High School Captures Sixth Top Science Student Award

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Dalloul has presented his work at professional conferences, which is a task typically reserved for graduate students. Dalloul has presented his work at professional conferences, which is a task typically reserved for graduate students.

A legacy is living on at Terre Haute South Vigo High School; six students have captured the statewide 2018 STEM Team award for Science (previously Mr./Miss Science) in the last decade, and this year, recent graduate John Dalloul earned the prestigious title. Each year, the Indiana governor awards a top high school student in each of the STEM subject areas. It could be described as a trifecta of factors that led to John’s triumph: his school’s strength in science, his intelligence—and most importantly, say educators—his tenacity.    

“What you get with John is a kid who is very bright and has an incredible work ethic; that combination is pretty darn impressive,” says Indiana State University Assistant Professor of Biology Dr. Shaad Ahmad. “You can spend months designing a wonderful experiment, and it can blow up in your face. There are a lot of kids who don’t have the tenacity to shrug that off, come back, fix what’s wrong and go forth. John has that tenacity, that work ethic, along with the brains.”

Dalloul conducted research in Ahmad’s academic lab for several years—the original gig was just a summer job, but Dalloul couldn’t get enough. Ahmad has seen his share of bright high school students in his lab and says most see the work as a summer job to pad their resumes for college, “but John was a bit of a different beast.”

“John was around [the lab] anytime he wasn’t in school. He’d been putting in so much time here, I eventually gave him a key to the lab, so he could come whenever he wanted,” says Ahmad. “He was interested in research for its own sake—for the knowledge that could be gained.”

Using fruit flies as a model organism, Ahmad’s lab studies the genetics behind heart development. Dalloul’s list of scientific accomplishments is extensive: he competed on his high school’s Science Olympiad and Science Bowl teams, won the research-focused Indiana Junior Science and Humanities Symposium and was one of only five students in the country to be nominated for the national award. But it was Dalloul’s collegiate-level lab work that delivered a meaningful lesson in stick-to-itiveness.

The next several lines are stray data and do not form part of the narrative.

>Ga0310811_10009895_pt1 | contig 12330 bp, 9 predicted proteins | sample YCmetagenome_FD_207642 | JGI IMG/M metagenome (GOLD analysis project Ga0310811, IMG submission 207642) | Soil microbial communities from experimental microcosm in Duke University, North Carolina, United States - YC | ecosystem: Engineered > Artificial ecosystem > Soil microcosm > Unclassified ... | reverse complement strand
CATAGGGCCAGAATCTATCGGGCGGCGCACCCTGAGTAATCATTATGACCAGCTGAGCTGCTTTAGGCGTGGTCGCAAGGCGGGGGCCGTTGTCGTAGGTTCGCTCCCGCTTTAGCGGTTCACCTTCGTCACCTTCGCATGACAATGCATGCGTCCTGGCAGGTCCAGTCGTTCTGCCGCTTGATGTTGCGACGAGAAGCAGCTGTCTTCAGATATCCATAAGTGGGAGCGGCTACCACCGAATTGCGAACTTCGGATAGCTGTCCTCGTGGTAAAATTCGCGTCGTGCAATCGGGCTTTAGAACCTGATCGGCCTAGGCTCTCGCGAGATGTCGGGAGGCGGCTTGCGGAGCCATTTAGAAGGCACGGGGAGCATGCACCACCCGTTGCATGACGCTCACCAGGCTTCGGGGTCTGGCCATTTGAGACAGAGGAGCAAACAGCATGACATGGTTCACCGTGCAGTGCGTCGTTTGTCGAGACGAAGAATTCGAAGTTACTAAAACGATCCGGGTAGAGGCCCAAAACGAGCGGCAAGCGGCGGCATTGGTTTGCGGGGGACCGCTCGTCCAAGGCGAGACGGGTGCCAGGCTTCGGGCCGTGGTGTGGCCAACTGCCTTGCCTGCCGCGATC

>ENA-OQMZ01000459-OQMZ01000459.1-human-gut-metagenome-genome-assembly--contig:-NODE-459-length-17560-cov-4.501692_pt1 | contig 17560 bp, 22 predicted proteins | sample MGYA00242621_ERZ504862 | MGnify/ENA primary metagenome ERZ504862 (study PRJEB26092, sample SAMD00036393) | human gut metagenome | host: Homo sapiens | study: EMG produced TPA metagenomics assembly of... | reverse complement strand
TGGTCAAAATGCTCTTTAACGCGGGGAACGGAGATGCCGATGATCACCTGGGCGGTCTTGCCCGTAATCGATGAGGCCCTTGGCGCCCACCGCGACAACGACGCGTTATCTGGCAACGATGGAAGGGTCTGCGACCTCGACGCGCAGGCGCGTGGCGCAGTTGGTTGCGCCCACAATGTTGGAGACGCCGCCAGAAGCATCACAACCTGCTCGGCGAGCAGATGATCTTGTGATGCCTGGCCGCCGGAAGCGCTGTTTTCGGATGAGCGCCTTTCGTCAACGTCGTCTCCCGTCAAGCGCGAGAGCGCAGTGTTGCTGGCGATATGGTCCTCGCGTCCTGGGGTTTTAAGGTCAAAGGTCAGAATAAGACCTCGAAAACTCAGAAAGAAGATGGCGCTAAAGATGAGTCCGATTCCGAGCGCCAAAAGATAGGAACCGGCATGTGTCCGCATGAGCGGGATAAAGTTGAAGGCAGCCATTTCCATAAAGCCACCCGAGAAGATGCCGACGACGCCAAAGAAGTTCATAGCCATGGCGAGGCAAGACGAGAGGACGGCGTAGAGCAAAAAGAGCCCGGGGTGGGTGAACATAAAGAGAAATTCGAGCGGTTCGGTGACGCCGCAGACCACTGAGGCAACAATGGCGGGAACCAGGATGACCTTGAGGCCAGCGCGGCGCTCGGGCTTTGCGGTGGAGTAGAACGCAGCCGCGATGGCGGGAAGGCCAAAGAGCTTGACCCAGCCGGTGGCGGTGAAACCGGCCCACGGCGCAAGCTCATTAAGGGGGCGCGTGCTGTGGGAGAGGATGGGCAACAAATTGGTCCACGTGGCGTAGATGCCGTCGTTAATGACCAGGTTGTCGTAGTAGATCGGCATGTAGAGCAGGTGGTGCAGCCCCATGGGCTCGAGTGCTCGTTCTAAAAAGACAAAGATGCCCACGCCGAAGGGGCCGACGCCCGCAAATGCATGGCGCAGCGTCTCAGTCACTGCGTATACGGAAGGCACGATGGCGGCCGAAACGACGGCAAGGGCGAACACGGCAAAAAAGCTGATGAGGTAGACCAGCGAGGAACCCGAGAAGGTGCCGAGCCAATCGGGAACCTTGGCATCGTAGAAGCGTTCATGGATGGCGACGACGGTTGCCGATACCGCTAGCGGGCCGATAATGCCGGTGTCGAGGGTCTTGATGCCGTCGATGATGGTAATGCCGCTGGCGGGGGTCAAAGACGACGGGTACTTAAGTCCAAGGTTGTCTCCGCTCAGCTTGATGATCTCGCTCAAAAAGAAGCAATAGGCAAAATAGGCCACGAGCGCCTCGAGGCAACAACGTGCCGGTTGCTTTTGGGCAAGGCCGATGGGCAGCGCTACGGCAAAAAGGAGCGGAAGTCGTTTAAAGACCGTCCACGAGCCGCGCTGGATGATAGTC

“Immediately, I realized how much I didn’t know [in the lab],” says Dalloul. “The first few months I spent reading scientific papers and journals to learn about college-level molecular biology. But it was a challenge that I enjoyed.”

Ahmad says Dalloul’s research throughout his high school years was comparable to that of a first-year graduate student. He analyzed the genetics of different types of heart cells and their role in building a healthy heart or causing heart defects. Learning about the heart is likely in his blood; his father is a cardiologist, and Dalloul remembers studying science with him from a very young age.

“I was instilled with: if you work hard, you’ll succeed. If you put in the time, you’ll get rewarded,” says Dalloul. “From an early age, my parents were non-stop encouraging me and telling me, this is how you succeed. You have to be willing to put in the work. And it’s yet to prove me wrong. When I’m working toward something, I really put my nose down and just work until I succeed and give it everything I can.”

Dalloul also credits the science program at Terre Haute South Vigo High School, which has an extraordinary track record of students capturing the STEM Team award for Science. He says the teachers are passionate, supportive and “encourage us to push ourselves.”

Terre Haute South Science Department Chair Aaron Warner says the program punches above its weight; the science department is larger and offers more classes than similar-sized schools, because “success breeds success.”

“Our teachers come in early and stay late,” says Warner. “They don’t get paid anything for [leading] the academic competition teams, but they treat it as if you get paid $10,000 for coaching Science Olympiad, so our kids have tremendous opportunities.”

Dalloul plans to attend Stanford University in the fall and study both bio-engineering and computer science and perhaps attend medical school.

“He’s very deserving of [the award]; it’s great to see a kid who has done so much get rewarded with something so great,” says Warner. “There’s no question in my mind he’s definitely the best of the best. I’m so glad he’s carrying on that baton and legacy we have at South of excellence in science.”

Ahmad says his lab hosts many intelligent high school students, but Dalloul stands out because of his “incredible work ethic.”
Warner says Dalloul’s character “is impeccable.”
Dalloul says the dedication of the Terre Haute South science teachers is the reason the school produces so many STEM Team winners for science.
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